OBJECTIVE: Play is a non-invasive, safe and inexpensive intervention that can help paediatric patients and their families manage difficult aspects of being ill or hospitalised. Although play has existed in hospitals for decades, research on hospital play interventions is scarce. This review aimed to categorise and synthesise the last 20 years of research on hospital play interventions.
DESIGN: Scoping review.
DATA SOURCES: PubMed, CINAHL, CENTRAL, ERIC and PsycINFO (1 January 2000- 9 September 2020).
STUDY SELECTION AND DATA EXTRACTION: We systematically searched for original peer-reviewed articles, written in English, on hospital play interventions in paediatric patients (0-18 years) in non-psychiatric settings. Two reviewers independently screened titles and abstracts, reviewed full text of relevant articles and extracted data. We thematically synthesised the data from the included studies, and a descriptive analysis, based on a developed framework, is presented.
RESULTS: Of the 297 included articles, 78% came from high-income countries and 56% were published within the last 5 years. Play interventions were carried out across all ages by various healthcare professionals. Play interventions served different roles within four clinical contexts: A) procedures and diagnostic tests, B) patient education, C) treatment and recovery and D) adaptation. Across these contexts, play interventions were generally facilitated and purpose-oriented and had positive reported effects on pain, stress, and anxiety.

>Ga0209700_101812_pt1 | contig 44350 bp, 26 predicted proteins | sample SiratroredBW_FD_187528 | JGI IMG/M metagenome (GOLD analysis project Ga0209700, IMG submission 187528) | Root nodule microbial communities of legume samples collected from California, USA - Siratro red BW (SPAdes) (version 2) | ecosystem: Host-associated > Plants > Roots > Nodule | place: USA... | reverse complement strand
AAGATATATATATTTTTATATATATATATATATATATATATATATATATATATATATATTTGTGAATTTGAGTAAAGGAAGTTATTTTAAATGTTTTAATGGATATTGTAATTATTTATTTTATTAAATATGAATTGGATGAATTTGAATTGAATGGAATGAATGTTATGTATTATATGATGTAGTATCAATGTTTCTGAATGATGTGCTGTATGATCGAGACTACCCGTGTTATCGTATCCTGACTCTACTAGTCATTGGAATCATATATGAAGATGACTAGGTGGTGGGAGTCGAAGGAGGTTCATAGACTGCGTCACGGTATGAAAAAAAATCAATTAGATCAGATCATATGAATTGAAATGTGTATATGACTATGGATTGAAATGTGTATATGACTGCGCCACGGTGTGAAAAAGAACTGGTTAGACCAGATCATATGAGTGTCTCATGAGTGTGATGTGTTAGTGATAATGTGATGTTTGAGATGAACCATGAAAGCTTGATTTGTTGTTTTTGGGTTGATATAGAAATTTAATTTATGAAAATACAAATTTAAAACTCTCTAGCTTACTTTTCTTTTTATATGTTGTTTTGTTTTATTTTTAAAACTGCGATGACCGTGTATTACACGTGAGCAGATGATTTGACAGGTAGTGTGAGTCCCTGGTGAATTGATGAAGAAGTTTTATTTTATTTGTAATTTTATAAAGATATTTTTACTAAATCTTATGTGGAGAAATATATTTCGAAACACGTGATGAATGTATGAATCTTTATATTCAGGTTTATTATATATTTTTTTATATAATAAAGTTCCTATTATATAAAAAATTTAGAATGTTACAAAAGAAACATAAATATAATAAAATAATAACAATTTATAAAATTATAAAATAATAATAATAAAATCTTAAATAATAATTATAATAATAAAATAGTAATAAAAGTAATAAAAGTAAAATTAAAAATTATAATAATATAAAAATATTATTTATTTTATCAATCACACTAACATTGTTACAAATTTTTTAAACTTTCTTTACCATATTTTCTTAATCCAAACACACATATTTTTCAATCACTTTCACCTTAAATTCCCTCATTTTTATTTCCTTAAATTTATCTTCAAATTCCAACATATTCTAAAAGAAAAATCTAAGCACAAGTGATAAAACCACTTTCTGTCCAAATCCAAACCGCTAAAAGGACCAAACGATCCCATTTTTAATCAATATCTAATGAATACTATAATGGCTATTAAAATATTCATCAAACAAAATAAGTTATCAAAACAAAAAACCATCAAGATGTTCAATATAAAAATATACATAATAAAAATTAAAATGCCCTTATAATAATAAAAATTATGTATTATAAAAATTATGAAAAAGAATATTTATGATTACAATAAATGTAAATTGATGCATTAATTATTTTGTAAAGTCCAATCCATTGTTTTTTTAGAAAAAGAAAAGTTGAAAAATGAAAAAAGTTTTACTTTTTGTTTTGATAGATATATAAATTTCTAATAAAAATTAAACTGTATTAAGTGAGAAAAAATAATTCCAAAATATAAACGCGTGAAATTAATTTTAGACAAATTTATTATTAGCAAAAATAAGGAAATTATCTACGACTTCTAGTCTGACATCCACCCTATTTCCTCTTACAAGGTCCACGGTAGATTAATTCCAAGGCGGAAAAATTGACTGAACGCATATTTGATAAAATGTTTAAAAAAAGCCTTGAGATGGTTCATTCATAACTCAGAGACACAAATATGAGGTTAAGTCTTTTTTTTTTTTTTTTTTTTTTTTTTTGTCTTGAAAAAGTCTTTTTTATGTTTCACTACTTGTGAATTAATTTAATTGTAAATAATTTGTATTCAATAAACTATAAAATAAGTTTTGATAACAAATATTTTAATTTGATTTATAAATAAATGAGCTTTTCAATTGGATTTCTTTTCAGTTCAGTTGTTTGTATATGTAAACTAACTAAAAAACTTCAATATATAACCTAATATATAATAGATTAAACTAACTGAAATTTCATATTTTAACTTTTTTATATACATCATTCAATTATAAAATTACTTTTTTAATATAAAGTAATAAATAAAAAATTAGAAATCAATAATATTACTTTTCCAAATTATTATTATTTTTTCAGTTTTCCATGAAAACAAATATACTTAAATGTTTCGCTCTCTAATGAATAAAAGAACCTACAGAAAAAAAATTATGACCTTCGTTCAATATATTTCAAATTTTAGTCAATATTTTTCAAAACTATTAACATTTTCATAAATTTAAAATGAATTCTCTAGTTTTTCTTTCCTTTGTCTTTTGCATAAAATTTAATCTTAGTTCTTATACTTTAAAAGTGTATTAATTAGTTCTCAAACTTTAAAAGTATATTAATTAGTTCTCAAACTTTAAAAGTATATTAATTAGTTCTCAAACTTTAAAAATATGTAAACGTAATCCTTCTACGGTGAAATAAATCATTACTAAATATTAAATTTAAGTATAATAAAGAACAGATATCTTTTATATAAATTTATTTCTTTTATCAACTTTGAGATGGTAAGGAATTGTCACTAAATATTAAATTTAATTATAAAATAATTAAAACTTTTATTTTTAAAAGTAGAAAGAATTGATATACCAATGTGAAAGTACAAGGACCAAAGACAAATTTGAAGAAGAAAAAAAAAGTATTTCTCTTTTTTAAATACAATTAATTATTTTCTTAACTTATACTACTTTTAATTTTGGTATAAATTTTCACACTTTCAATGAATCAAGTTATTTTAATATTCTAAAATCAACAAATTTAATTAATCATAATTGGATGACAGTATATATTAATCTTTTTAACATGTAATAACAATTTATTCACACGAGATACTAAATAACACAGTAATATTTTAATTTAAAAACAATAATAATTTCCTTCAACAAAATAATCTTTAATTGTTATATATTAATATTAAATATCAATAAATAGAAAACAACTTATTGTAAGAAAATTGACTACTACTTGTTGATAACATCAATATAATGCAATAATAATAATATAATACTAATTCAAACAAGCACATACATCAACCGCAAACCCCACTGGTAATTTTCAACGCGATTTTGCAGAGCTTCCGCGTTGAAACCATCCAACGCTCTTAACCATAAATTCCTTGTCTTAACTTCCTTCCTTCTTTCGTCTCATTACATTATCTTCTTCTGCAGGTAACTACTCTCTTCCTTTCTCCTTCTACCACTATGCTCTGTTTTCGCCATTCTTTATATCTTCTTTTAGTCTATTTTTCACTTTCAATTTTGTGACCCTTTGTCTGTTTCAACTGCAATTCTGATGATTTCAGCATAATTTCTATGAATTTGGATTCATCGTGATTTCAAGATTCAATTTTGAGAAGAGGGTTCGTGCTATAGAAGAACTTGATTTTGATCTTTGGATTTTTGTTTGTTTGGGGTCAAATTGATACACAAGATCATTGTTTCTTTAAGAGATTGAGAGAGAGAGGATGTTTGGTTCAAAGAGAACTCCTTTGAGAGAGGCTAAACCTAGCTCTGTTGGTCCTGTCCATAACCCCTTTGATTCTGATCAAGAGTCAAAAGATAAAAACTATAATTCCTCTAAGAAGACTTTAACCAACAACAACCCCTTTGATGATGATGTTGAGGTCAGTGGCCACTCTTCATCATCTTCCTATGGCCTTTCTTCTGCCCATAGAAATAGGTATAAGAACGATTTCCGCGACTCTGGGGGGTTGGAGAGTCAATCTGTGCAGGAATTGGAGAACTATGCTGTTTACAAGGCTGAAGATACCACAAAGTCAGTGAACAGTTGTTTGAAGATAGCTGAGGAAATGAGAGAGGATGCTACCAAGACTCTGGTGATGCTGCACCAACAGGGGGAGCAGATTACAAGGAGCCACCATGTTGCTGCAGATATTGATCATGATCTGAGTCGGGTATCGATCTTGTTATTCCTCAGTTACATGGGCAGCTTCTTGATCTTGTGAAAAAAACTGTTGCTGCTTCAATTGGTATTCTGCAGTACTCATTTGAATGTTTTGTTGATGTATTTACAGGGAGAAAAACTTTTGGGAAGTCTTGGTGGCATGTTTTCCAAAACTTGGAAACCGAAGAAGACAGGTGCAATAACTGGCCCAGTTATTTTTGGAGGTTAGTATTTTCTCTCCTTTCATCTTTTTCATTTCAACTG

CONCLUSIONS: Play in hospitals is an emerging interdisciplinary research area with a significant potential benefit for child and family health. Future research should further describe principles for play in hospitals. High-quality studies investigating short-term and long-term effects are needed to guide when and how to best integrate play in hospitals.
- Family Health
- Health Personnel
- radiology & imaging
- pain management
- rehabilitation medicine
- quality in health care